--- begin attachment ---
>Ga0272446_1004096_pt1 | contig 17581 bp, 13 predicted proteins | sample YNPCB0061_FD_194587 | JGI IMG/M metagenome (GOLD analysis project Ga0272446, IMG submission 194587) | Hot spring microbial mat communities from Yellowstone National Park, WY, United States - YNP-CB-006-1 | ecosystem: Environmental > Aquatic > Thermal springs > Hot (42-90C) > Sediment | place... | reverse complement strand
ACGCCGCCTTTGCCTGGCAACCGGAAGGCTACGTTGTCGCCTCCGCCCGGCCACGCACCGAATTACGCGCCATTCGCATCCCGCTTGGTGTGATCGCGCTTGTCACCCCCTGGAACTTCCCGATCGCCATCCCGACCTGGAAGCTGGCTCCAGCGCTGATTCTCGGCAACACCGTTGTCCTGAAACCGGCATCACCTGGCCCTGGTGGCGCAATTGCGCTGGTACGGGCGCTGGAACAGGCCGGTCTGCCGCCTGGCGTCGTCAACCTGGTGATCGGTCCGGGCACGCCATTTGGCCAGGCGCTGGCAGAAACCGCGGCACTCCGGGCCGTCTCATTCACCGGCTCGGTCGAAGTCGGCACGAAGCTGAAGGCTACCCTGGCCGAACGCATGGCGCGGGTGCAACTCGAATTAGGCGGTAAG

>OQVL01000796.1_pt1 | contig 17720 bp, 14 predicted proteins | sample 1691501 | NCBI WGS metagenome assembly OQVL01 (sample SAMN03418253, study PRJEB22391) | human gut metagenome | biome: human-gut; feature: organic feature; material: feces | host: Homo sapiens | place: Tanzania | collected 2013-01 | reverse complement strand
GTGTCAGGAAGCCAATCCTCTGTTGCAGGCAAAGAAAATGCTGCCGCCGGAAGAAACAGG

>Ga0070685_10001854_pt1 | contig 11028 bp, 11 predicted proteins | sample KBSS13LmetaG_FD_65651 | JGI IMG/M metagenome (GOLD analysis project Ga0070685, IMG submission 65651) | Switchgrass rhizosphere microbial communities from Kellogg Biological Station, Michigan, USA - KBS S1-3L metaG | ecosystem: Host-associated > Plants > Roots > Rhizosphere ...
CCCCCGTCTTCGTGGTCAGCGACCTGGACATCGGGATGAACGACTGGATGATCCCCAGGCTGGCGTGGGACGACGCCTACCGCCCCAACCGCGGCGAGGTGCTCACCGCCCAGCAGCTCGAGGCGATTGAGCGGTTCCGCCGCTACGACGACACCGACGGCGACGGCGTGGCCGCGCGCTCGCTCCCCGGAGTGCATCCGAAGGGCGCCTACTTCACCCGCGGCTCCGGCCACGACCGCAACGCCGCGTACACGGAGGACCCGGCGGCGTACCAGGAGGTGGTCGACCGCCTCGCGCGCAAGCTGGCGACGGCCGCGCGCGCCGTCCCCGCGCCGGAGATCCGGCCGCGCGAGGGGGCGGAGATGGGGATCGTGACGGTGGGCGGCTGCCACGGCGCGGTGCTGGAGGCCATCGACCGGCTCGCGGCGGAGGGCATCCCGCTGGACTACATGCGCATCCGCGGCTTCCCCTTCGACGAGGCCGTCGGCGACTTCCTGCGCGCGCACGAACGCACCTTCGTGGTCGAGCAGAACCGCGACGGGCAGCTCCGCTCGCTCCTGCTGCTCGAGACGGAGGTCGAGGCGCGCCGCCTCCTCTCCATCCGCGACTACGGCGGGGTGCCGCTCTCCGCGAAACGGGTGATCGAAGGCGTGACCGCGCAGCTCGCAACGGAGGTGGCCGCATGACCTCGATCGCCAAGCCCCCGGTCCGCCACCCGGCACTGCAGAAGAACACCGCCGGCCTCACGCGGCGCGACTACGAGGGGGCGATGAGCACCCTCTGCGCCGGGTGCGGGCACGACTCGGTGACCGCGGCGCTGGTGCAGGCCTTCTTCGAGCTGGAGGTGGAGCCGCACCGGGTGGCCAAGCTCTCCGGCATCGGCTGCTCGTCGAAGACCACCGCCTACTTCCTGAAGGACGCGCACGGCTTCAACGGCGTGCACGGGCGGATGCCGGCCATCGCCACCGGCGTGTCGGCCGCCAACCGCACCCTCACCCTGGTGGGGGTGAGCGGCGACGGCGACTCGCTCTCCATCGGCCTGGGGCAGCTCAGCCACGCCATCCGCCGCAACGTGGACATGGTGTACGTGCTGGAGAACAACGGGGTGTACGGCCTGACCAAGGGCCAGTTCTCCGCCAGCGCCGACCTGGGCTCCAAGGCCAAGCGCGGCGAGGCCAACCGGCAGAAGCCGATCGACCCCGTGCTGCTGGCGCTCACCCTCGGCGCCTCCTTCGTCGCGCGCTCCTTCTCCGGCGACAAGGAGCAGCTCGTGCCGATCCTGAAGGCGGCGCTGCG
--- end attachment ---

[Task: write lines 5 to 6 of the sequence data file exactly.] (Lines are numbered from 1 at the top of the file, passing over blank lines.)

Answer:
>Ga0070685_10001854_pt1 | contig 11028 bp, 11 predicted proteins | sample KBSS13LmetaG_FD_65651 | JGI IMG/M metagenome (GOLD analysis project Ga0070685, IMG submission 65651) | Switchgrass rhizosphere microbial communities from Kellogg Biological Station, Michigan, USA - KBS S1-3L metaG | ecosystem: Host-associated > Plants > Roots > Rhizosphere ...
CCCCCGTCTTCGTGGTCAGCGACCTGGACATCGGGATGAACGACTGGATGATCCCCAGGCTGGCGTGGGACGACGCCTACCGCCCCAACCGCGGCGAGGTGCTCACCGCCCAGCAGCTCGAGGCGATTGAGCGGTTCCGCCGCTACGACGACACCGACGGCGACGGCGTGGCCGCGCGCTCGCTCCCCGGAGTGCATCCGAAGGGCGCCTACTTCACCCGCGGCTCCGGCCACGACCGCAACGCCGCGTACACGGAGGACCCGGCGGCGTACCAGGAGGTGGTCGACCGCCTCGCGCGCAAGCTGGCGACGGCCGCGCGCGCCGTCCCCGCGCCGGAGATCCGGCCGCGCGAGGGGGCGGAGATGGGGATCGTGACGGTGGGCGGCTGCCACGGCGCGGTGCTGGAGGCCATCGACCGGCTCGCGGCGGAGGGCATCCCGCTGGACTACATGCGCATCCGCGGCTTCCCCTTCGACGAGGCCGTCGGCGACTTCCTGCGCGCGCACGAACGCACCTTCGTGGTCGAGCAGAACCGCGACGGGCAGCTCCGCTCGCTCCTGCTGCTCGAGACGGAGGTCGAGGCGCGCCGCCTCCTCTCCATCCGCGACTACGGCGGGGTGCCGCTCTCCGCGAAACGGGTGATCGAAGGCGTGACCGCGCAGCTCGCAACGGAGGTGGCCGCATGACCTCGATCGCCAAGCCCCCGGTCCGCCACCCGGCACTGCAGAAGAACACCGCCGGCCTCACGCGGCGCGACTACGAGGGGGCGATGAGCACCCTCTGCGCCGGGTGCGGGCACGACTCGGTGACCGCGGCGCTGGTGCAGGCCTTCTTCGAGCTGGAGGTGGAGCCGCACCGGGTGGCCAAGCTCTCCGGCATCGGCTGCTCGTCGAAGACCACCGCCTACTTCCTGAAGGACGCGCACGGCTTCAACGGCGTGCACGGGCGGATGCCGGCCATCGCCACCGGCGTGTCGGCCGCCAACCGCACCCTCACCCTGGTGGGGGTGAGCGGCGACGGCGACTCGCTCTCCATCGGCCTGGGGCAGCTCAGCCACGCCATCCGCCGCAACGTGGACATGGTGTACGTGCTGGAGAACAACGGGGTGTACGGCCTGACCAAGGGCCAGTTCTCCGCCAGCGCCGACCTGGGCTCCAAGGCCAAGCGCGGCGAGGCCAACCGGCAGAAGCCGATCGACCCCGTGCTGCTGGCGCTCACCCTCGGCGCCTCCTTCGTCGCGCGCTCCTTCTCCGGCGACAAGGAGCAGCTCGTGCCGATCCTGAAGGCGGCGCTGCG